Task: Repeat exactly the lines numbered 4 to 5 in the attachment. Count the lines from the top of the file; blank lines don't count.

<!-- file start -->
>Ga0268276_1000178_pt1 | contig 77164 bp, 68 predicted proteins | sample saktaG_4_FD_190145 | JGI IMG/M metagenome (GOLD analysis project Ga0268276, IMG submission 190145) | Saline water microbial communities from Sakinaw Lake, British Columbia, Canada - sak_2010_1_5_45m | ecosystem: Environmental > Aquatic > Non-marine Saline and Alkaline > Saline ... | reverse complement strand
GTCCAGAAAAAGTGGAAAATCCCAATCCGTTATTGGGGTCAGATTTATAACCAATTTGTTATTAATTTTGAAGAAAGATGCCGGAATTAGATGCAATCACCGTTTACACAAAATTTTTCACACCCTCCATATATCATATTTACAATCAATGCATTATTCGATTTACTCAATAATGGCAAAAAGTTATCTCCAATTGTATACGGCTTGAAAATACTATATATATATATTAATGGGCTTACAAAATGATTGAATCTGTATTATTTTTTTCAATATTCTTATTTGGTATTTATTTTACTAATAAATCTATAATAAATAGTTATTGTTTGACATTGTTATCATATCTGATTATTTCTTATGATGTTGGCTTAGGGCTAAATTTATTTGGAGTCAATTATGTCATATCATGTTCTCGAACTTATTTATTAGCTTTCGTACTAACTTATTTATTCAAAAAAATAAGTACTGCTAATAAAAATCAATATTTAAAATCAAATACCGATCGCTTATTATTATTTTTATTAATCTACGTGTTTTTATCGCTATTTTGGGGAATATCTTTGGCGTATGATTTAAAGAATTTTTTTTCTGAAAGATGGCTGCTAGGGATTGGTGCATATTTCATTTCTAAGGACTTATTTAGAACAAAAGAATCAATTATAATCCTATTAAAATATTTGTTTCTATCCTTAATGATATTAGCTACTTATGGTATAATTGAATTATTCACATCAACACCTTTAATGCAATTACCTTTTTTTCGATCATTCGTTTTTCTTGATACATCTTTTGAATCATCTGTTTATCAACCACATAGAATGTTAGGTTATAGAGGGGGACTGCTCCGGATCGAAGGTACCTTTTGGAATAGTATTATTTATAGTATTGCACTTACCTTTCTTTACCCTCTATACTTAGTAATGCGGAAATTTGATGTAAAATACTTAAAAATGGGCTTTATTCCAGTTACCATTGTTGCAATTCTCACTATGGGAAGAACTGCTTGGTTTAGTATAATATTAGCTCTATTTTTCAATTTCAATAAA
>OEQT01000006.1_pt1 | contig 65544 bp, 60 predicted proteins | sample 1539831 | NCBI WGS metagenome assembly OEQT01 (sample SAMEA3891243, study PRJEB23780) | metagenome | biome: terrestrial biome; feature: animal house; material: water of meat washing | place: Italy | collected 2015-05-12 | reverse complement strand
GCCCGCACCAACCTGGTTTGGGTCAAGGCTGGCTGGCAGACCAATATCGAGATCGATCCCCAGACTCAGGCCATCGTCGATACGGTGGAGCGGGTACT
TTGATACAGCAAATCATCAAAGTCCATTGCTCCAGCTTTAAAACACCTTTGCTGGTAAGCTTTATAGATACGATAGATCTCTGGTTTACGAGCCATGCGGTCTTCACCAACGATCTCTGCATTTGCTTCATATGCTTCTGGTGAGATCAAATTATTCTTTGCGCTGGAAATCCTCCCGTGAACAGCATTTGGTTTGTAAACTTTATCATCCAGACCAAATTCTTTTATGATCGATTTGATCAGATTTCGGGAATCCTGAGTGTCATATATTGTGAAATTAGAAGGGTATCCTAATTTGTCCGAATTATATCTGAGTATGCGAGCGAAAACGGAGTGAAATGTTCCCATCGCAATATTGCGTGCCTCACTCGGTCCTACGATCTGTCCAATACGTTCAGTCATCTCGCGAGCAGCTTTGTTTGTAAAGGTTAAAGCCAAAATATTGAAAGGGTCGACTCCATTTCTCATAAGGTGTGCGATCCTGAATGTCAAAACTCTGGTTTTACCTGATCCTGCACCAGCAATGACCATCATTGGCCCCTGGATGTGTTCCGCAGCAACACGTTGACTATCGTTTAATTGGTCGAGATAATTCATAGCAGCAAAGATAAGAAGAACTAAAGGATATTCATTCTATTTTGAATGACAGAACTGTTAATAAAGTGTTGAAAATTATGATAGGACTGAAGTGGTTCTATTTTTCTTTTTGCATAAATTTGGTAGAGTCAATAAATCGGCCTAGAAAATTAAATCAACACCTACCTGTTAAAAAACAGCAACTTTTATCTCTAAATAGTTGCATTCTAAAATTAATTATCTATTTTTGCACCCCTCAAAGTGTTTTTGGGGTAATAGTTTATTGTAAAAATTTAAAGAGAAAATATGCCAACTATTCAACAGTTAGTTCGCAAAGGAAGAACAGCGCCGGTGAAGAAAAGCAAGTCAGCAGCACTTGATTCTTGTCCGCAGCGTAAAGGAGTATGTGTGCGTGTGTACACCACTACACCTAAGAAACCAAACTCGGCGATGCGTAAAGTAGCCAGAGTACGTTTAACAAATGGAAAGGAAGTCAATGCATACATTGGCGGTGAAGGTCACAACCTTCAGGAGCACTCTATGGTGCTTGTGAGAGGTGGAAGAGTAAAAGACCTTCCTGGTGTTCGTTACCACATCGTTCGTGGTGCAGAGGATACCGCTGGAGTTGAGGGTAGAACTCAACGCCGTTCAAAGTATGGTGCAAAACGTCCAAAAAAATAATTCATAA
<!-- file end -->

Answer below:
GCCCGCACCAACCTGGTTTGGGTCAAGGCTGGCTGGCAGACCAATATCGAGATCGATCCCCAGACTCAGGCCATCGTCGATACGGTGGAGCGGGTACT
TTGATACAGCAAATCATCAAAGTCCATTGCTCCAGCTTTAAAACACCTTTGCTGGTAAGCTTTATAGATACGATAGATCTCTGGTTTACGAGCCATGCGGTCTTCACCAACGATCTCTGCATTTGCTTCATATGCTTCTGGTGAGATCAAATTATTCTTTGCGCTGGAAATCCTCCCGTGAACAGCATTTGGTTTGTAAACTTTATCATCCAGACCAAATTCTTTTATGATCGATTTGATCAGATTTCGGGAATCCTGAGTGTCATATATTGTGAAATTAGAAGGGTATCCTAATTTGTCCGAATTATATCTGAGTATGCGAGCGAAAACGGAGTGAAATGTTCCCATCGCAATATTGCGTGCCTCACTCGGTCCTACGATCTGTCCAATACGTTCAGTCATCTCGCGAGCAGCTTTGTTTGTAAAGGTTAAAGCCAAAATATTGAAAGGGTCGACTCCATTTCTCATAAGGTGTGCGATCCTGAATGTCAAAACTCTGGTTTTACCTGATCCTGCACCAGCAATGACCATCATTGGCCCCTGGATGTGTTCCGCAGCAACACGTTGACTATCGTTTAATTGGTCGAGATAATTCATAGCAGCAAAGATAAGAAGAACTAAAGGATATTCATTCTATTTTGAATGACAGAACTGTTAATAAAGTGTTGAAAATTATGATAGGACTGAAGTGGTTCTATTTTTCTTTTTGCATAAATTTGGTAGAGTCAATAAATCGGCCTAGAAAATTAAATCAACACCTACCTGTTAAAAAACAGCAACTTTTATCTCTAAATAGTTGCATTCTAAAATTAATTATCTATTTTTGCACCCCTCAAAGTGTTTTTGGGGTAATAGTTTATTGTAAAAATTTAAAGAGAAAATATGCCAACTATTCAACAGTTAGTTCGCAAAGGAAGAACAGCGCCGGTGAAGAAAAGCAAGTCAGCAGCACTTGATTCTTGTCCGCAGCGTAAAGGAGTATGTGTGCGTGTGTACACCACTACACCTAAGAAACCAAACTCGGCGATGCGTAAAGTAGCCAGAGTACGTTTAACAAATGGAAAGGAAGTCAATGCATACATTGGCGGTGAAGGTCACAACCTTCAGGAGCACTCTATGGTGCTTGTGAGAGGTGGAAGAGTAAAAGACCTTCCTGGTGTTCGTTACCACATCGTTCGTGGTGCAGAGGATACCGCTGGAGTTGAGGGTAGAACTCAACGCCGTTCAAAGTATGGTGCAAAACGTCCAAAAAAATAATTCATAA